Oxford Jewish Thought

Lectures, essays, questions & articles

by Rabbi Eli Brackman

The Yom Kippur Piyyut of unknown origin: "ki anu ame-cha" (For we are Your nation) through Oxford Hebrew manuscript mahzorim'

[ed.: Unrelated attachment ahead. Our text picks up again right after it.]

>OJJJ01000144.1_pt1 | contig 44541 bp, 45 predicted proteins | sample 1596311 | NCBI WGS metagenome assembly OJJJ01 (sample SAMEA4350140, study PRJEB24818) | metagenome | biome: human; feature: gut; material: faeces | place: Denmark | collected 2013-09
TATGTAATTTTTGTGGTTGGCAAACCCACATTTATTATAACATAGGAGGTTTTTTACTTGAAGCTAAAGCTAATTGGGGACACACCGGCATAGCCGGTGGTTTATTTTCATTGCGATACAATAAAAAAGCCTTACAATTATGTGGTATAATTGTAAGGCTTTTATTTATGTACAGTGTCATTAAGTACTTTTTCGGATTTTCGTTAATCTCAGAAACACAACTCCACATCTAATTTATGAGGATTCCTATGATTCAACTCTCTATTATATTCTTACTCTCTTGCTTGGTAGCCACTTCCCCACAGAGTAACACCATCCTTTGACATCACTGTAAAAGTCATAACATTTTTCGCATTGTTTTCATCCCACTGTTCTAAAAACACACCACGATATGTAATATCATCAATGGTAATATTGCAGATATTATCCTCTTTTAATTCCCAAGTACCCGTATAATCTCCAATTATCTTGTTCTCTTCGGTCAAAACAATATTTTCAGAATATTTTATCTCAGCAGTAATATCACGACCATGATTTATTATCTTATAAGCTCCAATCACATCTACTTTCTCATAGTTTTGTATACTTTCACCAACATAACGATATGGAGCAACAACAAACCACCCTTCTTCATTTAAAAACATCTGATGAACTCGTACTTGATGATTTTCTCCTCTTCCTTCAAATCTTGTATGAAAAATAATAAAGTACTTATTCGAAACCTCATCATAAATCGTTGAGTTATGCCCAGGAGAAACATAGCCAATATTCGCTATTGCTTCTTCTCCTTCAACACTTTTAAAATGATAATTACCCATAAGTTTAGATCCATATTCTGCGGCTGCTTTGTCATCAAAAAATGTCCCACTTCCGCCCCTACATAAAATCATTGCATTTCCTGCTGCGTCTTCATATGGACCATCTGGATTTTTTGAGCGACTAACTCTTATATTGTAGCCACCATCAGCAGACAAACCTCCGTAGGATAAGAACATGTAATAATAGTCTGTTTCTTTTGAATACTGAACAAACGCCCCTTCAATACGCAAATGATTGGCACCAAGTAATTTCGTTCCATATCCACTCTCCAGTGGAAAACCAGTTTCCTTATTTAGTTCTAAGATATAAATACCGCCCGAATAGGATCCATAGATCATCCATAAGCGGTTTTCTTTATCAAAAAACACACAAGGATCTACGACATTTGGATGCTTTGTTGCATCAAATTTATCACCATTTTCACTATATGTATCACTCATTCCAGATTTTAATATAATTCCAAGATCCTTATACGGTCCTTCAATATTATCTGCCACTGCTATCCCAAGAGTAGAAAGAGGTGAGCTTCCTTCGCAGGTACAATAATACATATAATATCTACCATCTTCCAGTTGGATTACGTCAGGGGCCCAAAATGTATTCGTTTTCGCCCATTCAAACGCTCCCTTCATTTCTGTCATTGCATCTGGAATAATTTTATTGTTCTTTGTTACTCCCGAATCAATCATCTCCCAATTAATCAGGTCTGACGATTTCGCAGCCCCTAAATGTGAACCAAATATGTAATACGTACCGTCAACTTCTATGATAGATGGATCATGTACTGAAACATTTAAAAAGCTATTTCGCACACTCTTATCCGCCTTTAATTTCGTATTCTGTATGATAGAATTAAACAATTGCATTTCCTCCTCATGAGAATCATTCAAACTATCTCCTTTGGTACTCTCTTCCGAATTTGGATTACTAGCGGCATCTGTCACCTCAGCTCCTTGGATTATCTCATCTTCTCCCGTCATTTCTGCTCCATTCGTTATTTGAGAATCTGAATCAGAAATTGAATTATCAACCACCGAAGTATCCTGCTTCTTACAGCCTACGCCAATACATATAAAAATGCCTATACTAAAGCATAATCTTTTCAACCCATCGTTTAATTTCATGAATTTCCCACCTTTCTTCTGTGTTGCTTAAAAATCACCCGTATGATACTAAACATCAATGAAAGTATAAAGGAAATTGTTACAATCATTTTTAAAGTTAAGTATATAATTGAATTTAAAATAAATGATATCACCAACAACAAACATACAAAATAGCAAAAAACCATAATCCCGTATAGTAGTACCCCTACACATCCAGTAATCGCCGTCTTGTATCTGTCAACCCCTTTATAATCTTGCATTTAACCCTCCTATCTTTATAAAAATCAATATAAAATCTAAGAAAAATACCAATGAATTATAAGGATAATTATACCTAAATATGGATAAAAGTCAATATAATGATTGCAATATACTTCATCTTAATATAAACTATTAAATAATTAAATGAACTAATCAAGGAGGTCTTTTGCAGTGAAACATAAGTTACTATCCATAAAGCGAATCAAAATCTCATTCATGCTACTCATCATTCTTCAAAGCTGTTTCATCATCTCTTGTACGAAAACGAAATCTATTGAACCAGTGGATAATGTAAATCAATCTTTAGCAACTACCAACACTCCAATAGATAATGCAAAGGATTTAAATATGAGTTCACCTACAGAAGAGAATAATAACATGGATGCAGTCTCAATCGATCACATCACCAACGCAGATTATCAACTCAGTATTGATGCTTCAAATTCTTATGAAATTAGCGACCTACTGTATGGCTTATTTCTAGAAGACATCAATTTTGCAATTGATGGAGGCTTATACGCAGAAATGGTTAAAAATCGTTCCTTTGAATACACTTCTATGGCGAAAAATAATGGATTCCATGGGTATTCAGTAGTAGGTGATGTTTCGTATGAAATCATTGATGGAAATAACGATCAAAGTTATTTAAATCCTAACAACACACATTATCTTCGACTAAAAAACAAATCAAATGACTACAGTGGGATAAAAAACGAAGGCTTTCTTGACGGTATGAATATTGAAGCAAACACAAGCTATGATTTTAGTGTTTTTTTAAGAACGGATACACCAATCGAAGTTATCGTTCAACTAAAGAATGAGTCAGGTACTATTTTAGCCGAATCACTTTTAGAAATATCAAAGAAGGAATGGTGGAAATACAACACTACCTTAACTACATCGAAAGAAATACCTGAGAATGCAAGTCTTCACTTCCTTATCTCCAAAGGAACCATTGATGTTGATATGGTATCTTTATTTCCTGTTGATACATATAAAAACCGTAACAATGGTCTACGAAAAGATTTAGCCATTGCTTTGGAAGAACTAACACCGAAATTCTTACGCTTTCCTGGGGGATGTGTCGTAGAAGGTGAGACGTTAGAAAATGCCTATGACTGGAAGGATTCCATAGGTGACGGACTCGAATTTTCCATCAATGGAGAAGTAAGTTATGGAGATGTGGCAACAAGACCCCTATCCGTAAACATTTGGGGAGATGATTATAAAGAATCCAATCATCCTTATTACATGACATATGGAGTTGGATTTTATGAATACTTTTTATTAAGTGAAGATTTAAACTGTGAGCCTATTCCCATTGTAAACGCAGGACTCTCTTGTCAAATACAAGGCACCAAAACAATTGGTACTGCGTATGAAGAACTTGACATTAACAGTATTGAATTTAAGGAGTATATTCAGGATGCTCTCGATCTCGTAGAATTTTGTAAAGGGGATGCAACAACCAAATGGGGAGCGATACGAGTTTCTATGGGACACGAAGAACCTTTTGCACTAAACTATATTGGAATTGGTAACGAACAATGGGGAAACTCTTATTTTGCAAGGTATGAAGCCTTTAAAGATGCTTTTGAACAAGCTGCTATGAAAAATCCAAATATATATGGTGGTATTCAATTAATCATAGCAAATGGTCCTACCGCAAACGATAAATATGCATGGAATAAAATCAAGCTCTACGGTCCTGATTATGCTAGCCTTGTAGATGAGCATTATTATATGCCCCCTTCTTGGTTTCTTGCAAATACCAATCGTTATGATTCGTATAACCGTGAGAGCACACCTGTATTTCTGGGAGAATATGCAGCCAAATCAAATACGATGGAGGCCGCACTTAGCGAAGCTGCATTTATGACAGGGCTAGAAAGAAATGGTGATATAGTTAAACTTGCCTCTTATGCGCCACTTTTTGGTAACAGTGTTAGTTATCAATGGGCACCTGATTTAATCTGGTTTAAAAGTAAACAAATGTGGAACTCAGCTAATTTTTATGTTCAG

MS. Marshall Or. 7 (1334).pngOne of the most well-known piyyutim, of unknown origin, in the High Holidays machzor (prayer book), is known as: ‘ki anu amecha’ (for we are your people). It is recited five times on Yom Kippur, during each of the five prayers: evening service, morning service, mussaf, mincha and ne’ilah, and appears each time in the machzor just before the confession. The piyyut is traditionally sung as a joyous song and in unison, as opposed to being led by the chazzan, as with other piyyutim. In the ‘Companion to the Machzor for Rosh Hashanah and Yom Kippur, by Raymond Apple, published by the United Synagogue in 1964, it describes this piyyut as follows: ‘Based on a number of Biblical expressions, ‘Ki anu amecha’Read More »

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